Workout and Wellness Wednesday: Food for thought for dogs!

 This girl is confused.
I was so excited to post this for my Workout and Wellness Wednesday and there you have it. 
Yesterday was Wednesday.
Anyways, here it is for all you dog lovers out there! A day late!

 We love our Cruzie girl to pieces and there seems to be a lot of conflicting foods that are poisonous to dogs so I did a bit of research and I thought I would share it with you as some of them were new to me too.
Foods to KEEP away from dogs:

Broccoli in large amounts can cause illness in dogs.
Chocolate, coffee and tea all contain stimulants that cause abnormal heartbeat, seizures and death in dogs. 

Grapes and raisins contain an unknown substance that causes kidney failure in dogs.
Liver in large amounts can cause Vitamin A toxicity.
Macadamia nuts contain an unidentified toxin that causes weakness, tremors, panting and swelling in the legs.
Walnuts may have a fungus or mold which causes drooling, jaundice, lack of coordination, and vomiting.
Milk is difficult for some dogs to digest effectively, which leads to G.I. upsets.
Mushrooms and molds can be toxic to dogs. Some varieties are more toxic than others.
Nutmeg is a seasoning that causes tremors, seizures, and death in dogs.
Onions and garlic, both cooked and raw, contain thiosulphate which can cause digestive upsets, hemolytic anemia, and death. Onions contain more of the toxin than garlic does.
Raw egg whites contain avidin which causes B vitamin deficiency, skin problems and skeletal deformities Raw eggs can also harbor salmonella or e.coli.
Raw fish, especially salmon, may contain parasites that are dangerous for dogs.
Seeds and fruit pits can cause choking or intestinal blockages and some contain cyanide which is toxic to dogs.

 10 "people" foods to share with your dog:

1. Yogurt is a good source of available calcium and protein. When choosing yogurt, pick one that has live active bacteria and no sugars or artificial sweeteners. The active bacteria may act as probiotics. Frozen yogurt is a nice summer treat for dogs. 

2. Flax seed (ground or oil) is a good source of omega-3 fatty acids, which are essential fatty acids that are good for skin and coat. Make sure that you store the oil or seeds in the fridge in an air tight dark container. 

3. Cooked Salmon is a fatty fish which is also a good source of omega- 3 fatty acids. These fats support the immune system and can be beneficial for skin and coat health. There has also been some indication that they may benefit dogs with allergies. 

4. Pumpkin is a good source of fiber and beta carotene (a source of vitamin A). Dogs need fibre in their diet. The current trend is towards highly digestible diets that lower stool volume and this is not necessarily a good thing. Keeping the GI tract moving helps keep the cells lining the gut healthy. ***We were also told pumpkin is good for when your dog has an upset stomach.

5. Sweet potatoes are another source of dietary fiber and contain vitamin B6, vitamin C, beta carotene, and manganese. Sweet potatoes are great sliced and dehydrated as a chewy treat for your dog. There are so many dog treats on the market that we often overlook the simple, healthy, and reasonably priced treats available at our grocery store.***Cruz loves dried sweet potatoes!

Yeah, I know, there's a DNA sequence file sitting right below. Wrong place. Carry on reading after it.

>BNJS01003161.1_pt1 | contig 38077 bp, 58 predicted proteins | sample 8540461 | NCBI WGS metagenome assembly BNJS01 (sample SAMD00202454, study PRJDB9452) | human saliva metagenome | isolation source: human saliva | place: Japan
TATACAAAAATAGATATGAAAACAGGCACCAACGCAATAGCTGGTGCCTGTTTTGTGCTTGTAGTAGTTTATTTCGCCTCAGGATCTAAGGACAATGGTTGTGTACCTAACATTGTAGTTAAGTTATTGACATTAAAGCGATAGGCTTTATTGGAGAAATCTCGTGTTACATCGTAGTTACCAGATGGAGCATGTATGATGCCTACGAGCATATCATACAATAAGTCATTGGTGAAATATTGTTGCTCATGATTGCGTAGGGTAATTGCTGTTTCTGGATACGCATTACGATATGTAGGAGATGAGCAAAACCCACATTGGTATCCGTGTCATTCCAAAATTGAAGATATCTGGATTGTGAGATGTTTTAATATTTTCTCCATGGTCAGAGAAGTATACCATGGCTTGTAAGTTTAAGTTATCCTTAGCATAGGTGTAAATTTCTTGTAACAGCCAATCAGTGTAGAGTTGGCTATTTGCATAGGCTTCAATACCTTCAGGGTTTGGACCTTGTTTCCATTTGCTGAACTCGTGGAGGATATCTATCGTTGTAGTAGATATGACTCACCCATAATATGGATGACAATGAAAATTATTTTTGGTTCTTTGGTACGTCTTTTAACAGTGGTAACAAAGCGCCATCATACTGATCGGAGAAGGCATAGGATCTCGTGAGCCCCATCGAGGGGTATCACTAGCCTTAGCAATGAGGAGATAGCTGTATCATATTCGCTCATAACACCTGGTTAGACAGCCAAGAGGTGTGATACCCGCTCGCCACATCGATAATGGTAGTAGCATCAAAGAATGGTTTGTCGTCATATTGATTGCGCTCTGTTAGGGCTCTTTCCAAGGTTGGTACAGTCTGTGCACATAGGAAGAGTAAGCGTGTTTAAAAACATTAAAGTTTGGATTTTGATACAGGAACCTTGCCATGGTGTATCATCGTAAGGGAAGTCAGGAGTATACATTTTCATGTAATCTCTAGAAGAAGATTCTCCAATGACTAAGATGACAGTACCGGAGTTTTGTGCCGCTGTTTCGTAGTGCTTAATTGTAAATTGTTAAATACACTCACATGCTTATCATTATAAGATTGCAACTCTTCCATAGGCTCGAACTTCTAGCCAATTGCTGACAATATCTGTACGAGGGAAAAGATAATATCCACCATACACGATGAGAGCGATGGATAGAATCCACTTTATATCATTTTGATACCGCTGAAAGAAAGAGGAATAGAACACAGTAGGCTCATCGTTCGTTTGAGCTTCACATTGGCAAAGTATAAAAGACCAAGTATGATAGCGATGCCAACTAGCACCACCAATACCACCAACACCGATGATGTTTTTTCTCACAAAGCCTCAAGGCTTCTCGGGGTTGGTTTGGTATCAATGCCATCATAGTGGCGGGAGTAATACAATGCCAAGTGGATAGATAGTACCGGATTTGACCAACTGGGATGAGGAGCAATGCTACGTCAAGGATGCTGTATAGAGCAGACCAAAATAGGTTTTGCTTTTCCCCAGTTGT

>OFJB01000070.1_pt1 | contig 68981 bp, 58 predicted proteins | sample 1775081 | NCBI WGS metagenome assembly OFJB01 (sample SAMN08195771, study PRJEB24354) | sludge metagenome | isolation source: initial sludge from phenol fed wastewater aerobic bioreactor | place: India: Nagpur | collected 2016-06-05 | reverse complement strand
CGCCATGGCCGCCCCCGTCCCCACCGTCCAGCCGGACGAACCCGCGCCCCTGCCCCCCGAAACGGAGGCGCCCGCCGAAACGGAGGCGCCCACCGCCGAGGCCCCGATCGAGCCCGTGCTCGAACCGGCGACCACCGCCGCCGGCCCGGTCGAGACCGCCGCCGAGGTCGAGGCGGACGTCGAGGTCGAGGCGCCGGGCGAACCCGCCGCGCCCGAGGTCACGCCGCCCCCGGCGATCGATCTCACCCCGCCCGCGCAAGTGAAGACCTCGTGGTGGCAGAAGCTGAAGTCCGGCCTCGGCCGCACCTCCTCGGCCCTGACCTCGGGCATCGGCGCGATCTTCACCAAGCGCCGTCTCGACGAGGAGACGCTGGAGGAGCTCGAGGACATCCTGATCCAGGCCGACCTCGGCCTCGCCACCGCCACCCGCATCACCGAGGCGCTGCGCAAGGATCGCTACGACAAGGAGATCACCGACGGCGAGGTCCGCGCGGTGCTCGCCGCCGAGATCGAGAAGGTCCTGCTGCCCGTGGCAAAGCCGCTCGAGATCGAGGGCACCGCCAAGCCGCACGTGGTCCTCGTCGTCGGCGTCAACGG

6. Green beans are a good source of plant fiber, vitamin K, vitamin C, and manganese. If your dog has a tendency to put on weight, then replacing some of her regular food with green beans is a great low calorie way to fill her up and help her maintain a healthy weight. Many dogs enjoy green beans frozen. 

7. Cooked Eggs are a great source of very digestible protein, riboflavin, and selenium. For some dogs that are prone to digestive upset, eggs can give them a little protein boost. Adding eggs to your dog’s food is a healthy treat.

8. Brewer’s yeast is the yeast that’s left over from making alcohol. Dogs seem to really enjoy the tangy taste of brewer’s yeast. It’s full of B vitamins which are good for skin, coat, and carbohydrate metabolism. Make sure you’re using brewer’s yeast (available at health food stores), not baking yeast which will make your dog sick. Brewer’s yeast can spice up your dog’s appetite. Just sprinkle a little on the food of a picky eater and watch her dive into her food. 

9. Apples are wonderful crunchy treats for your dog. Apples with the skin on are full of plant chemicals (phytonutrients) that are thought to be protective against some types of cancer in humans. They are a source of vitamins A and C and fiber. Apple seeds, however, contain cyanide so your dog should not be allowed to eat the core. Though the effects of a few apple seeds will likely not harm your dog, the deleterious effects can accumulate over time if allowed to eat apple seeds regularly. 

10. Cooked Oatmeal is a good source of soluble fiber. This can be beneficial for some older dogs that may have trouble maintaining bowel regularity. Oatmeal is also an alternative source of grain for dogs that are allergic to wheat. It can be fed in conjunction with probiotics to enhance their function. Keep in mind oatmeal should always be fed cooked and plain with no sugar or flavoring. 

Info from Modern Dog

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1 comment:

Rachel and John said...

Oh Good to know!
We don't really give Rudy any people food, unless we drop something and he gets to it before we do.
We once did have a scare regarding a piece of chocolate cake...but it turned out to be fine.